Romans 8:12-14 speaks of debts, and it tells us that we aren't debtors to the flesh. What does that mean? It means we are not obligated to live according to the passions and desires of our old, sinful nature. When we trusted in Jesus, we were granted a brand new nature that doesn't sin, nor is it tempted by sin. At the same time, we still have our old nature that loves sin and everything about it. It tempts us to go in a direction that Christ doesn't desire for us. It prompts us to move back in the direction of bondage to sin, instead of embracing our freedom in Christ.

But we've been set free from sin and death through Jesus Christ. We aren't obligated in any way to go back to the manner of living we were once caught up in. Truthfully speaking, living according to the desires of the old, fleshly nature, results in disease, depression, and ultimately death.

By the grace of God, however, we have a better option. As sons of God who have been adopted into His family, we are now truly alive. We aren't being led by the forces of evil. We're being led by the Holy Spirit. He's providing us with divine counsel. He's speaking to our hearts and our minds. He's illuminating the truth of the Scriptures to us. He's pointing us in a direction that is for God's glory and our good.

Generally speaking, as you assess your life, what are the dominant voices you're listening to? One of the benefits of being part of a healthy family is the privilege of receiving good counsel from those who by their wisdom and experience are able to pass it along to you. Just the other day, my son said to me that he plans on doing something as an adult that he has watched me implement. As a Dad, that makes me happy, (partially because I have met his friends and I'm glad they're not the dominant voice in his life).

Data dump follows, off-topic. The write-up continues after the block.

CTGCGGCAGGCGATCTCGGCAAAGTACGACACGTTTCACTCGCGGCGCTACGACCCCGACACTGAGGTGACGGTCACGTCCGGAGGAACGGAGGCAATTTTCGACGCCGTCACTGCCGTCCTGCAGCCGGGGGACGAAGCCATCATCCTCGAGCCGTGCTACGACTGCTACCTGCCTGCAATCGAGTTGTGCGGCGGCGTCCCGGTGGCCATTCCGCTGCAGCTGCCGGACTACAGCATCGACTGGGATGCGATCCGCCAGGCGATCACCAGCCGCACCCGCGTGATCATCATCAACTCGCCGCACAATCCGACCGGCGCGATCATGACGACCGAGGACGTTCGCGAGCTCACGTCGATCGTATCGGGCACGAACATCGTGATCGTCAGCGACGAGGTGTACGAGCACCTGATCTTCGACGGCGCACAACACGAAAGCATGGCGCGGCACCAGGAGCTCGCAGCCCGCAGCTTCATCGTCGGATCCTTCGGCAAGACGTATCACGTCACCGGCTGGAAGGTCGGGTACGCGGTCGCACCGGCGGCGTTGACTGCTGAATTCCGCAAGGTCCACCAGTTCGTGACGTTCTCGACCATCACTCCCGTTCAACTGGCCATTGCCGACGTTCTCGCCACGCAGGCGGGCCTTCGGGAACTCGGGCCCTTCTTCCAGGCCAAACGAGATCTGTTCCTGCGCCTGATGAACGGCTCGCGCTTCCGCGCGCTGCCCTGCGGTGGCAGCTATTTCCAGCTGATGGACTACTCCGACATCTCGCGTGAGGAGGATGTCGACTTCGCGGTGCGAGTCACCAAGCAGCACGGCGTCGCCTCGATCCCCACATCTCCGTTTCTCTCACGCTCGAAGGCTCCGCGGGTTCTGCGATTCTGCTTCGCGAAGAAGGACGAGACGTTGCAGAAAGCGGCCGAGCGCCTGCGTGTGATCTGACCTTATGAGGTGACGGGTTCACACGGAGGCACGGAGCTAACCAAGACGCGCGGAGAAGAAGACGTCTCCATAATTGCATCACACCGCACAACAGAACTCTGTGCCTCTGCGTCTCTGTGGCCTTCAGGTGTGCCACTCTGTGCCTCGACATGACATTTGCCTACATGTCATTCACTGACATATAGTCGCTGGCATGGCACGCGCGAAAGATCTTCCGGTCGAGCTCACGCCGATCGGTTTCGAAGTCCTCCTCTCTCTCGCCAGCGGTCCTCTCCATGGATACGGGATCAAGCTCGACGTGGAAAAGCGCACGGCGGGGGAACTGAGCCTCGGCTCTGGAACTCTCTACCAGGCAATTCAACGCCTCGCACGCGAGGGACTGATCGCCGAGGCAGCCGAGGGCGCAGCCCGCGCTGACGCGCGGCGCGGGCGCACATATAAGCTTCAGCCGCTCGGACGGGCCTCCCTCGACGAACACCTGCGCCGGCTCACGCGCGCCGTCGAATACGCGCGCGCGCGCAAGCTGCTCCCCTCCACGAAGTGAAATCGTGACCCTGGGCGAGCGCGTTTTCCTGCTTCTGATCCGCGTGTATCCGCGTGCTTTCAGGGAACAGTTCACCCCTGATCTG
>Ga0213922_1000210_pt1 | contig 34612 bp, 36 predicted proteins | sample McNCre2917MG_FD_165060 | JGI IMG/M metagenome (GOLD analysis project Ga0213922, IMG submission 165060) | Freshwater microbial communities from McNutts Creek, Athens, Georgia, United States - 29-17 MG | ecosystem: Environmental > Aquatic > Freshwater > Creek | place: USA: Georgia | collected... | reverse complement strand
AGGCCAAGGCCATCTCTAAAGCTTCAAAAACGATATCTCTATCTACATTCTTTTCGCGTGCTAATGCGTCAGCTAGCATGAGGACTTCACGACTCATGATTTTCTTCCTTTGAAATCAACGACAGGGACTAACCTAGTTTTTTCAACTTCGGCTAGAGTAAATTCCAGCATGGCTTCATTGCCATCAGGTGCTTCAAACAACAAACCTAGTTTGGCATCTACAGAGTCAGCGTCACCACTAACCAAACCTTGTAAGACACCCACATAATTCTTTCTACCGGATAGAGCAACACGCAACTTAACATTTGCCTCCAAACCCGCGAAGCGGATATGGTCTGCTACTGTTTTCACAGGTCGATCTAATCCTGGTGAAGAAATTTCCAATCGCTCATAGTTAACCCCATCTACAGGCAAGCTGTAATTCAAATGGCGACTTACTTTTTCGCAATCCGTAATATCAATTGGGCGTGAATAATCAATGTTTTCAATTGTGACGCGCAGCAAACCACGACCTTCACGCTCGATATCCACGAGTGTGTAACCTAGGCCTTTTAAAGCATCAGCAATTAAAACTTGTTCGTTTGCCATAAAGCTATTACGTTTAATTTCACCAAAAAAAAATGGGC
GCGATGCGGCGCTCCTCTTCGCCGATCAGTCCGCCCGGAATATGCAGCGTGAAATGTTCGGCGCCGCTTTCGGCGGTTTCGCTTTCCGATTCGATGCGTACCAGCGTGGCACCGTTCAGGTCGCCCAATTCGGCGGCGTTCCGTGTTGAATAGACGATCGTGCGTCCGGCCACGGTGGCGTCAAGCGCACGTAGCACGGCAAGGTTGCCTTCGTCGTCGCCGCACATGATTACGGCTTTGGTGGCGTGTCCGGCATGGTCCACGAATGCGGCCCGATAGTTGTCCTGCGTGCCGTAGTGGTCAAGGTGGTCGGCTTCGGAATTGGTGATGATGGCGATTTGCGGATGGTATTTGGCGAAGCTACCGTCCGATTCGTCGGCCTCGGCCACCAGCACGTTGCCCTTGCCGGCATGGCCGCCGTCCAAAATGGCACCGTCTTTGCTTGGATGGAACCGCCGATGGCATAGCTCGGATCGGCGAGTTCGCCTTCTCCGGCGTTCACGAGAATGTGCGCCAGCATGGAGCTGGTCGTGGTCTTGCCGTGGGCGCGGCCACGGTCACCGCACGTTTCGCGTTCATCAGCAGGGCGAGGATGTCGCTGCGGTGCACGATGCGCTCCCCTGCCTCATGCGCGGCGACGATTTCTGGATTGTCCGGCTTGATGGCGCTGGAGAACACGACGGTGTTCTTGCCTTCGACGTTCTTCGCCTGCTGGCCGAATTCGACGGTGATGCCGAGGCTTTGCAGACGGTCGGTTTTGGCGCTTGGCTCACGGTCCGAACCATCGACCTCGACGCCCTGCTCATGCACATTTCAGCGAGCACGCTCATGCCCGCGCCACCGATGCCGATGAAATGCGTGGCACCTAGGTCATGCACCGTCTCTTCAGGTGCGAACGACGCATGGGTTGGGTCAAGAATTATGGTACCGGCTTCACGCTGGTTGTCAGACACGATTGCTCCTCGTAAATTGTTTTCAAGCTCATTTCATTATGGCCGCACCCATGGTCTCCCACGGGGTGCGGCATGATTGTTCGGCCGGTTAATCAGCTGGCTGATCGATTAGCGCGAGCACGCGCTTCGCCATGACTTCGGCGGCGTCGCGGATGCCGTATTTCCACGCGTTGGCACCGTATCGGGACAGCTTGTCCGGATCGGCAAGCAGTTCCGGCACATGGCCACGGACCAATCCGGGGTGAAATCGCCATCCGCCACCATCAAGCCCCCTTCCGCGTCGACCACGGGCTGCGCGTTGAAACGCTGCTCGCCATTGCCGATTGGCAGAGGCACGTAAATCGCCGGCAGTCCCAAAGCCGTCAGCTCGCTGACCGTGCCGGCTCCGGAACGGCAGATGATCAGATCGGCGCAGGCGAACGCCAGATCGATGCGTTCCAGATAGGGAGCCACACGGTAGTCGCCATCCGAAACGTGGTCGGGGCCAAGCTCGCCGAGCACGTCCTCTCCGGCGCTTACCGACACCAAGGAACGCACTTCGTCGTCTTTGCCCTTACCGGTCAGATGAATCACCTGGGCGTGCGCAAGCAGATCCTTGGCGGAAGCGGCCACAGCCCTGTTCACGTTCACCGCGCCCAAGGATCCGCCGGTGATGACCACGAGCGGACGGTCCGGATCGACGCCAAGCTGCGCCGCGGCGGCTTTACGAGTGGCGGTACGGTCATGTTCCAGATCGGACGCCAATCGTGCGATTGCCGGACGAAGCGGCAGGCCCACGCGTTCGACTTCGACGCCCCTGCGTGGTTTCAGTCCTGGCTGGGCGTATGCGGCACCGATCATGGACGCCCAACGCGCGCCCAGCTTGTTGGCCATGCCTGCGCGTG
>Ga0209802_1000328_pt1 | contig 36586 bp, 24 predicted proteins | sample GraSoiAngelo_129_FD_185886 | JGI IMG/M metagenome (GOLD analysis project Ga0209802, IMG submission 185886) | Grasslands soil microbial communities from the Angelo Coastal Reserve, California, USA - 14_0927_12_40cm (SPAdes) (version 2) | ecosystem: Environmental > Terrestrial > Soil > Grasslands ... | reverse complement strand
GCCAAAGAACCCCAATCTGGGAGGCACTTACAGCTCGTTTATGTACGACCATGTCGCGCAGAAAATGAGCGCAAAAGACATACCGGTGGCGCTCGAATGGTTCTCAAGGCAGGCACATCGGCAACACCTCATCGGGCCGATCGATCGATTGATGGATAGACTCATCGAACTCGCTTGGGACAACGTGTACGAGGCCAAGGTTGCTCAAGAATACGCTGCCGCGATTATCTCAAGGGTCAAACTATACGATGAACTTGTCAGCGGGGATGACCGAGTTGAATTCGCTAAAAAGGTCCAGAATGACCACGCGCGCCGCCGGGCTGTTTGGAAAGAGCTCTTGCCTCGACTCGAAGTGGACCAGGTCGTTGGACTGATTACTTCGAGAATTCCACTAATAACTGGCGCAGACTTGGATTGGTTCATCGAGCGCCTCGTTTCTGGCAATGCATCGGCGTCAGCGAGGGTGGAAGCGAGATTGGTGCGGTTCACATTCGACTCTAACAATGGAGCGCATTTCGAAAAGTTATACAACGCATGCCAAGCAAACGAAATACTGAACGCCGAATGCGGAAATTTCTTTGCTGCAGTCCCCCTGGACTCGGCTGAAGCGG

It becomes evident that we truly are God's children as we practice listening to His voice. Those who are led by the Spirit are sons of God. He loves us enough to lead us. He loves us enough to counsel us. He loves us enough to choose not to abandon us. He loves us enough to not leave us here to try to figure this all out ourselves.

Through faith in Christ, we are adopted into the family of God and led by His Spirit.



“For you did not receive the spirit of slavery to fall back into fear, but you have received the Spirit of adoption as sons, by whom we cry, “Abba! Father!”
— Romans 8:15, ESV

When you have children, there are various milestones or transitions you begin to recognize in their lives. One of those transitions takes place when they stop calling you Daddy or Mommy and begin calling you Dad or Mom. It's subtle, but it does communicate a desire on their part to be thought of as older and granted additional independence.